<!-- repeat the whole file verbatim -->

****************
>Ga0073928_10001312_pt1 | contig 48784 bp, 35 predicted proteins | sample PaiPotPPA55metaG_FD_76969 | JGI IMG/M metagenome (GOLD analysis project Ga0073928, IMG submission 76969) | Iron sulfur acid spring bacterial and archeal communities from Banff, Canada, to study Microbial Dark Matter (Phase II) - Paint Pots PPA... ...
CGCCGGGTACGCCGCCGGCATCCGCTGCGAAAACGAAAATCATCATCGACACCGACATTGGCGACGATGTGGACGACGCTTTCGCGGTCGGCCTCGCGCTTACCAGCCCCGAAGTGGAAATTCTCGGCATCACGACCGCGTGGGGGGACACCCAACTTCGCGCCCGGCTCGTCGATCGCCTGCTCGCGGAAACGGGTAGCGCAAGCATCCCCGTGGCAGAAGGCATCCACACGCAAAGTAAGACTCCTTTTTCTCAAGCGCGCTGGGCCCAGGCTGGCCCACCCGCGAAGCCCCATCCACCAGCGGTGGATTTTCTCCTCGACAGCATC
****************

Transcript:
>Ga0073928_10001312_pt1 | contig 48784 bp, 35 predicted proteins | sample PaiPotPPA55metaG_FD_76969 | JGI IMG/M metagenome (GOLD analysis project Ga0073928, IMG submission 76969) | Iron sulfur acid spring bacterial and archeal communities from Banff, Canada, to study Microbial Dark Matter (Phase II) - Paint Pots PPA... ...
CGCCGGGTACGCCGCCGGCATCCGCTGCGAAAACGAAAATCATCATCGACACCGACATTGGCGACGATGTGGACGACGCTTTCGCGGTCGGCCTCGCGCTTACCAGCCCCGAAGTGGAAATTCTCGGCATCACGACCGCGTGGGGGGACACCCAACTTCGCGCCCGGCTCGTCGATCGCCTGCTCGCGGAAACGGGTAGCGCAAGCATCCCCGTGGCAGAAGGCATCCACACGCAAAGTAAGACTCCTTTTTCTCAAGCGCGCTGGGCCCAGGCTGGCCCACCCGCGAAGCCCCATCCACCAGCGGTGGATTTTCTCCTCGACAGCATC